How To Identify A High-Quality Welded Wire Fence
Welded wire fencing does a good job of keeping animals inside (or outside) of your yard, and it is an affordable means of forming a barrier between your land and other's land. Unfortunately, not all welded wire fencing is created equal. A low-quality welded wire fence may begin to snap apart, corrode, or bend within just a few years, whereas a better quality one will stay functional and attractive for years to come. Read on to learn how to identify a high-quality welded wire fence.
Look for a well established manufacturer.
You take a risk buying from a new, un-established company. While the fencing might be just fine, it is hard to know for sure how long it will last if the company does not have a long track record of customers who have verified that their fencing has lasted for "x" number of years. Thus, your first step in looking for a high-quality welded wire fence should be to look for a reputable, established manufacturer to buy from. A company with brand recognition has a brand to protect; they're less likely to sell you a low-quality product because doing so could hurt their image.
Check the wire gauge.
The term "gauge" refers to the thickness of the wire. The lower the gauge, the thicker the wire – and thus the less likely it will be to bend or fall apart prematurely. Wire fencing generally comes in gauges between 12 and 18. Choose as low a gauge as you can afford; a 12-gauge wire fence is generally pretty sturdy, but will cost a bit more than a 14 or 16-gauge.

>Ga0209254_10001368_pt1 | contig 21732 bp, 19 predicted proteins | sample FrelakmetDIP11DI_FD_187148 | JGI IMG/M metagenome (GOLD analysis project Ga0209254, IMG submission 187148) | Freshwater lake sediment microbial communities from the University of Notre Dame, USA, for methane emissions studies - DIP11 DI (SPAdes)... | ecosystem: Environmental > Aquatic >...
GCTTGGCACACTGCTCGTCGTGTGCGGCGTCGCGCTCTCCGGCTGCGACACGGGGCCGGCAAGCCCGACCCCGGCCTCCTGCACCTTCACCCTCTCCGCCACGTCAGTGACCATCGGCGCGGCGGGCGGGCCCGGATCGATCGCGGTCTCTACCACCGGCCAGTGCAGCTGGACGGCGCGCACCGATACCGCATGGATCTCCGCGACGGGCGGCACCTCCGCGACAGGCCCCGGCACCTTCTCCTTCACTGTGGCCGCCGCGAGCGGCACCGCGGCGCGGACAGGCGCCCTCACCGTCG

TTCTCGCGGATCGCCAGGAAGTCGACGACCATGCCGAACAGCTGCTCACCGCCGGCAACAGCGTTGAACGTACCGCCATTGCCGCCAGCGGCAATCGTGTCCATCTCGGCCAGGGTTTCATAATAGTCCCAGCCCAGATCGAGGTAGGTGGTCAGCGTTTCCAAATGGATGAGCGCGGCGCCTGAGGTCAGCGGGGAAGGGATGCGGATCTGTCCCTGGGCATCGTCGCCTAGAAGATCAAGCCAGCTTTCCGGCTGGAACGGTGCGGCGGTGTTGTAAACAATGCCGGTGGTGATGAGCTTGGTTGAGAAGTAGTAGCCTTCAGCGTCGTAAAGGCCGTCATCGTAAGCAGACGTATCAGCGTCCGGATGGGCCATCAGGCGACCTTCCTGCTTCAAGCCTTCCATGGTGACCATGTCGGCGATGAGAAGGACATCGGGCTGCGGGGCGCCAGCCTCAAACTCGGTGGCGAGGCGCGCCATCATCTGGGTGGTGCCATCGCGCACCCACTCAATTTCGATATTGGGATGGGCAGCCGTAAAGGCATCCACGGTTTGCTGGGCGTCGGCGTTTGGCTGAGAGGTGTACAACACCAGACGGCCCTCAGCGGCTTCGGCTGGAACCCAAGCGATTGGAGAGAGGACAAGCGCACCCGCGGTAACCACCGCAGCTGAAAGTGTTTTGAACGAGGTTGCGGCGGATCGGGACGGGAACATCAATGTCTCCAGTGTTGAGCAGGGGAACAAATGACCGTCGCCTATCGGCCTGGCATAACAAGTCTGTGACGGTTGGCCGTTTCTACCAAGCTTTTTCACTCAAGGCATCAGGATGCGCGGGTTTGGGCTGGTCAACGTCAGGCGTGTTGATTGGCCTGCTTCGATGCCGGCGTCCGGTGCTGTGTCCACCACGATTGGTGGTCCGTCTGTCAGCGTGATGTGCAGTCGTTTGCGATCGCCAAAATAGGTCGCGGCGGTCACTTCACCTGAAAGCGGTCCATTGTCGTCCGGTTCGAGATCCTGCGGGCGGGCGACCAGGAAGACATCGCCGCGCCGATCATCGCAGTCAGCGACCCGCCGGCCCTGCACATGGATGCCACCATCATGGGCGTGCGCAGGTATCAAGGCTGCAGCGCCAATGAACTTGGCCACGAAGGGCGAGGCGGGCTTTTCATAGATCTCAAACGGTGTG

Look for a zinc finish.
Steel is the main material used to make welded wire fences. However, uncoated steel will corrode rather quickly. The higher-quality welded wire fences are generally coated with zinc, as this will help prevent them from corroding when exposed to wind, rain and the elements. Zinc-coated steel is often referred to as galvanized steel. The galvanization process can be conducted before or after the wire pieces that comprise the fence are welded together. Those that are galvanized after welding are likely to be a bit stronger than those that are galvanized before.
If you can find a galvanized wire fence in a low gauge from a reputable manufacturer, you should not have to worry about replacing that fence for many years. Talk to a fencing company, such as Phoenix Fence, Co., to learn more.